Here's a complete guide to every critical medical, legal, and estate planning document and relevant state law for Washington. Download these forms and get started with Pillar to organize all of your most important documents in one safe, secure, easy-to-use online storage solution
February 2, 2021
If you or a loved one lives in the Evergreen State, there are a lot of important forms, records, services, and state laws you need to know about. Here's a list of the most essential documents you need to prepare your estate for any medical, legal, and end-of-life decisions if you live in Washington.
HIPAA gives you access to your medical records, but they also impose limits on how and to whom health care providers may release your details. Washington medical records laws state that only the patient can disclose medical records to someone excluding health care providers, officials of correctional institutions, or public health authorities.
Healthcare facilities in Washington State must respond within 15 working days to your medical records request.
An advance directive is a general term for a series of legal documents that outline your preferences for medical care if you become incapacitated. These documents typically include:
The Washington advanced directives helps you discover, clarify, and communicate what is important to you in the face of serious illness. Washington Law states that only an adult with an advanced life-limiting illness can request for the form. However, you need two (2) witnesses and yourself to sign your Washington Advance Directive for it to be considered valid.
Not to be mistaken with a will, if you become incapacitated and unable to make decisions about your medical treatment, a Washington living will should guide you. Washington living will requirements contain:
You can set up your living will by filling the Washington Living Will Form.
Any person of sound mind over the age of 18 may set up all of their estate with a will. Your will is a legal document that can be changed at any time before your death, so long as you have the capacity.
A legal professional should prepare your will, but you can prepare your own will if you like. According to Washington law, these documents must be signed by two witnesses and notarized by a notary.
The Washington Trust Act imposes new reporting and administrative requirements on trustees to provide new disclosure rights for beneficiaries and clarify or establish several trust administration rules. If you are a trustee, you must keep the trustee beneficiaries fairly informed about the trust's administration and all the material facts they need to protect their interests.
Although you are not expected to report annually, to ensure that your fiduciary obligation is fulfilled, you must plan your report sufficiently frequently. It is not necessary to waive this reporting provision in the trust documents. It applies, regardless of when they were formed, to all irrevocable trusts. The Act generally applies to all trusts. Check out more about setting up a living trust in Washington.
Probate is the legal process where the assets of the "decedent" are passed to your successors. Probate proceedings are intended to provide a framework for the orderly transfer of the deceased's property while protecting others who, including heirs, trustees, creditors and tax authorities, may have an interest in the property.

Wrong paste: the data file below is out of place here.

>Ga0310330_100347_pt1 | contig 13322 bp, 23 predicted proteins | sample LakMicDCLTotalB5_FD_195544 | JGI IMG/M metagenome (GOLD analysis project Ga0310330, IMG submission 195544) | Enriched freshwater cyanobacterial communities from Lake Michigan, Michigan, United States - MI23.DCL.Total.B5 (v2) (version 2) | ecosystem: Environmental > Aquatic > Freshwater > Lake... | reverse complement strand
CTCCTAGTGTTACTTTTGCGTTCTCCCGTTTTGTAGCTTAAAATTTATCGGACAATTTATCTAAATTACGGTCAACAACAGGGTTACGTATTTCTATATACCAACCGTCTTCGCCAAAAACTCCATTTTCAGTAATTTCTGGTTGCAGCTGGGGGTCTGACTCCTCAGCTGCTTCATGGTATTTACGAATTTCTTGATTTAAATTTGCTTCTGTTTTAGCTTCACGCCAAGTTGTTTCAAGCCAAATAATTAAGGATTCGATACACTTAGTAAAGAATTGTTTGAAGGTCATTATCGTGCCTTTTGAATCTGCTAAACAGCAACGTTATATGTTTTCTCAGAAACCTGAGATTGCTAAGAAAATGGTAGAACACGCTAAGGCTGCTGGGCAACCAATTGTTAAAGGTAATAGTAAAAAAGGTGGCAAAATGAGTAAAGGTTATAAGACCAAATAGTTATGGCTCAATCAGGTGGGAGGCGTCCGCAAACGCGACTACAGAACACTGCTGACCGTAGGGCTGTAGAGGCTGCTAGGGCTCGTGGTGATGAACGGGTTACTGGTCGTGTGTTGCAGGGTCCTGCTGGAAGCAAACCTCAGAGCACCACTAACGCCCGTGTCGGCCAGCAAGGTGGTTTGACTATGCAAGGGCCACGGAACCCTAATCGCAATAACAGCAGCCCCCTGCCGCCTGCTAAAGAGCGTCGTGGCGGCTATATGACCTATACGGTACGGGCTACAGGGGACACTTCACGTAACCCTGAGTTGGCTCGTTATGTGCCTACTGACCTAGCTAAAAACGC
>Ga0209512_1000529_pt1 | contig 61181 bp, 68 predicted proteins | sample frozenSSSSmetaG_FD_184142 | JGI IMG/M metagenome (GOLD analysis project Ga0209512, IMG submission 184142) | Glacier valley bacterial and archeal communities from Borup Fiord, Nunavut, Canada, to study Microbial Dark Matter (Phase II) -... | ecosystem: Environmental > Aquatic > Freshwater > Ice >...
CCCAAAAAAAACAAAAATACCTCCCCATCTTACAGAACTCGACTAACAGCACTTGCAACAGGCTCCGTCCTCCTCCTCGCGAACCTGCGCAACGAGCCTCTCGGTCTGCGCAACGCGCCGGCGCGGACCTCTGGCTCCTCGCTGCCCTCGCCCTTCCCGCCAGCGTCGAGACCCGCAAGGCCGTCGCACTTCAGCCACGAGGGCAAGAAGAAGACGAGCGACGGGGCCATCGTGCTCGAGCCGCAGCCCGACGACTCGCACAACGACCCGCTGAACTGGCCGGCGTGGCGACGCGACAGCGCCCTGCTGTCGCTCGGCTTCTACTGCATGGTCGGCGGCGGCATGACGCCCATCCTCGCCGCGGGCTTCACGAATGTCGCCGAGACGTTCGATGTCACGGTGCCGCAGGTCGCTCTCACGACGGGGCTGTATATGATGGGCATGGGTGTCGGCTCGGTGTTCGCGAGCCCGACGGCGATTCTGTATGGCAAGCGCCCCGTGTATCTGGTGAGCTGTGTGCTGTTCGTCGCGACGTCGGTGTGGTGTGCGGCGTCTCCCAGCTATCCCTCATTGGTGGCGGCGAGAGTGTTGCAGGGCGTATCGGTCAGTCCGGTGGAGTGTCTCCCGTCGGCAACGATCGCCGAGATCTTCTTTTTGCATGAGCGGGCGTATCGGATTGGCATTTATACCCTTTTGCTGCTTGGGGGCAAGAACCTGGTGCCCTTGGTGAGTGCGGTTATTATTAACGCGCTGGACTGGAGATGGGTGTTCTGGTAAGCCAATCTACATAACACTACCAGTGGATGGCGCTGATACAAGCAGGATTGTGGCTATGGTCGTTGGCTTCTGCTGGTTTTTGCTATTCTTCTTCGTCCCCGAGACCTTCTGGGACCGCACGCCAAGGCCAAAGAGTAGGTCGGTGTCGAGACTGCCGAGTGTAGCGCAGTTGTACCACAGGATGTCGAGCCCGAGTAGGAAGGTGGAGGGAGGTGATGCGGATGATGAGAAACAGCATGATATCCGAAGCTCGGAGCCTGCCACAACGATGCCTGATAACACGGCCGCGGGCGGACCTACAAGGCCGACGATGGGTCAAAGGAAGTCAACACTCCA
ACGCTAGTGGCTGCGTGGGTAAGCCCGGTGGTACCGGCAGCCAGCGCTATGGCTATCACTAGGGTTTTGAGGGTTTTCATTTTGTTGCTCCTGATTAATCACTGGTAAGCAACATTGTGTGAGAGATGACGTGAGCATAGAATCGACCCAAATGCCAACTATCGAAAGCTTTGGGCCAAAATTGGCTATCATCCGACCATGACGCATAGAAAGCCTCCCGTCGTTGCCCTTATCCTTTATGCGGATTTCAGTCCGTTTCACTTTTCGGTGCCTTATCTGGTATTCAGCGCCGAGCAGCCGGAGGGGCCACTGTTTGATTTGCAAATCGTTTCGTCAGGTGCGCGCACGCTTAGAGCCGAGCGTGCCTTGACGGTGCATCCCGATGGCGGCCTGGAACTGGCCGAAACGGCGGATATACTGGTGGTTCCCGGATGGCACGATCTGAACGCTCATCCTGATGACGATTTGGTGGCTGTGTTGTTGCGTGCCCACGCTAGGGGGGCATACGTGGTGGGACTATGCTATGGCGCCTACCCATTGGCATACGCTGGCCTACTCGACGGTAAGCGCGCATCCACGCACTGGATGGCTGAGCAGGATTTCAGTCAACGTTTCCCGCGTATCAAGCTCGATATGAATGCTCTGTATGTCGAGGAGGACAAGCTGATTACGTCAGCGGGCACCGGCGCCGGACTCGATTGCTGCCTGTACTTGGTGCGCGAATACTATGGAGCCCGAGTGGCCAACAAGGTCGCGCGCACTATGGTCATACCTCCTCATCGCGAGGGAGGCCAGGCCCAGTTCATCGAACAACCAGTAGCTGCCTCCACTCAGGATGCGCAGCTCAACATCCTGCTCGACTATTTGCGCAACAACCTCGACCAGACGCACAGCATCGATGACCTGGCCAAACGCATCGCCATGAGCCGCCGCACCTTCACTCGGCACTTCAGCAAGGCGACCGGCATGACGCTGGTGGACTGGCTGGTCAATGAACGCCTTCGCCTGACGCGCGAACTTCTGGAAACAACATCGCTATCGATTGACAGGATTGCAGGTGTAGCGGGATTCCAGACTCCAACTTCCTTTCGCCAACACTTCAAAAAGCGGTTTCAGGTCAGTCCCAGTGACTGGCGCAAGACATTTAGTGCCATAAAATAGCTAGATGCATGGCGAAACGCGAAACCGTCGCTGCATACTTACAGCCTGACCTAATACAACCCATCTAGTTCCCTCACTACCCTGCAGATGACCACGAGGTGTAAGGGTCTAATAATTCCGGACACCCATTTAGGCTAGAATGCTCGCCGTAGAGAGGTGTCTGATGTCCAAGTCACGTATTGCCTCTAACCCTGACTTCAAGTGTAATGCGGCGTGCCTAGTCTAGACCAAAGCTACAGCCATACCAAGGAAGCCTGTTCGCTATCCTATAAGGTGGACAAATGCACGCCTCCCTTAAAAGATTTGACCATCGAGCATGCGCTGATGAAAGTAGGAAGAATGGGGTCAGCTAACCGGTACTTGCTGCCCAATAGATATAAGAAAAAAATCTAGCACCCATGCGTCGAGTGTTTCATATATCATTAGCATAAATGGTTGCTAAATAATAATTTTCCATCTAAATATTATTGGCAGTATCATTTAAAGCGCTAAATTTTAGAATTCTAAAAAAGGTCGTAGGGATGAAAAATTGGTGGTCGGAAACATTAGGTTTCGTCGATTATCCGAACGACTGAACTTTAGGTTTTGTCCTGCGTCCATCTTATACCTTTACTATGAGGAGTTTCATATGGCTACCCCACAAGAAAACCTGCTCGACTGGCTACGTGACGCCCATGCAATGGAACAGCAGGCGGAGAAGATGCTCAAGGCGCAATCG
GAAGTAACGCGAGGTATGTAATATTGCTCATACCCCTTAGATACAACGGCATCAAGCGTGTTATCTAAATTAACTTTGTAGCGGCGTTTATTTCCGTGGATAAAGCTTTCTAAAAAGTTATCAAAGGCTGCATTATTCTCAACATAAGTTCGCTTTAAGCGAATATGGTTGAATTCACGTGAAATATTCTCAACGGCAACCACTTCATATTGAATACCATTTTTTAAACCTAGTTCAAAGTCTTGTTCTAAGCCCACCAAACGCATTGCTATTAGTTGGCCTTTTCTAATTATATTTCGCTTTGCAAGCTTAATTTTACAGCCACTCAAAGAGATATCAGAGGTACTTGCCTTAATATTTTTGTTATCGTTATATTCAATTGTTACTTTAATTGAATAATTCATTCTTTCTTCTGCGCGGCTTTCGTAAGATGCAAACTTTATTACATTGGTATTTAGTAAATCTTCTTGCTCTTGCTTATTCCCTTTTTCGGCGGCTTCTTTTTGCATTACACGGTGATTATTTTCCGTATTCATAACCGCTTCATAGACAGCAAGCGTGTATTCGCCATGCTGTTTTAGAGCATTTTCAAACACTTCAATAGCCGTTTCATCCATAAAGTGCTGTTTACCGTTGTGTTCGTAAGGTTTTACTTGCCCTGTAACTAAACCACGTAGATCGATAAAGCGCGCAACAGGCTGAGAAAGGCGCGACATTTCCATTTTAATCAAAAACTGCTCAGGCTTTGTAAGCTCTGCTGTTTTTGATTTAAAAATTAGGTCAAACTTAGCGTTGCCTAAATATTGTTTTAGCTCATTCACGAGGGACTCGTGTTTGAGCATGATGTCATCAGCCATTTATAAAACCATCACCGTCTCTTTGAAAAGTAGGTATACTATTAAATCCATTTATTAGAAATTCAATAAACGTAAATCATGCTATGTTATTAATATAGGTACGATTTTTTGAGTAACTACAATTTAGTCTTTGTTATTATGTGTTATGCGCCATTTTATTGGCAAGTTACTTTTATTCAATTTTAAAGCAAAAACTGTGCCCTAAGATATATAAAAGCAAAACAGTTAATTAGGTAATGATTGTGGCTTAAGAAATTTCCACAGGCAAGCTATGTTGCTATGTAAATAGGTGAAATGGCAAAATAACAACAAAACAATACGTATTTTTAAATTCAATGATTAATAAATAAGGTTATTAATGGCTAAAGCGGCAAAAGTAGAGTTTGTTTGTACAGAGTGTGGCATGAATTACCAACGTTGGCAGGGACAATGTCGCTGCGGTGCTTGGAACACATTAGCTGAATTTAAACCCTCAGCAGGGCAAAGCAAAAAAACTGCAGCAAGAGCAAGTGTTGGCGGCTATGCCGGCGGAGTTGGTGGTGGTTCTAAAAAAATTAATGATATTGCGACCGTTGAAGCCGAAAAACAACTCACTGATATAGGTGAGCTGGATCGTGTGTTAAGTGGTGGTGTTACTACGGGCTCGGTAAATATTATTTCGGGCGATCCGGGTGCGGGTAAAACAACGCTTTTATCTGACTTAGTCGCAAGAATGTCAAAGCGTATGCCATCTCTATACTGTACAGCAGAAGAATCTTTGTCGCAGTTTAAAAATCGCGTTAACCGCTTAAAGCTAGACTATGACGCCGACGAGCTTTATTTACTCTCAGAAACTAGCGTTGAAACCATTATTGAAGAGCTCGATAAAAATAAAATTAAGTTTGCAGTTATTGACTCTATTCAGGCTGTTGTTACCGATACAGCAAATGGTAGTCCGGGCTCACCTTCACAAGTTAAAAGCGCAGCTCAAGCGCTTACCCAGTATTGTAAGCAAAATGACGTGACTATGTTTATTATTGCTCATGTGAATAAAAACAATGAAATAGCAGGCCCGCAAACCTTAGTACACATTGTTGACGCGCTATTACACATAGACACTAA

The probate laws in Washington do not always require a probate proceeding to be filed after death, irrespective of whether the deceased died with or without a legitimate will. It is a discretionary practice, usually because someone wishes it to be filed, not because the law requires it. Check out Washington Probate Law for more information.
Every well-drafted estate plan should include preparation for your digital properties. With the RUFADA enactment, estate planners feel more assured that the estate plan's digital asset requirements will be implemented.
On June 9, 2016, Washington State adopted Revised Uniform Fiduciary Access to Digital Assets Act (RUFADA). This law acts as a conduit that gives a personal representative or other trustees the power to request, and the custodian of digital assets may reveal information about digital assets. Professionals in Washington estate planning assist their clients in selecting a fiduciary responsible for handling their estate following their deaths. Electronic information, online banking, online investment accounts, photo galleries, email accounts, and social media accounts are examples of digital assets.
Washington is one of 12 states that does have an estate tax. Since 2018, if an estate value is less than the tax-exempt amount of $2,193,000, citizens do not have to file a state estate tax return, according to Washington inheritance laws.
Depending on how far the deduction goes, it will decide what the tax rate will be. It varies from about 10-20%.
You can obtain Washington state death records as certificates for legal purposes or non-certified informational copies. Here are the latest guidelines you need to get a death certificate in Washington:
You can get a death certificate requested electronically in any county in Washington. Finish an online application, provide valid government identification or alternate identification, proof of eligibility documentation and pay applicable fees.
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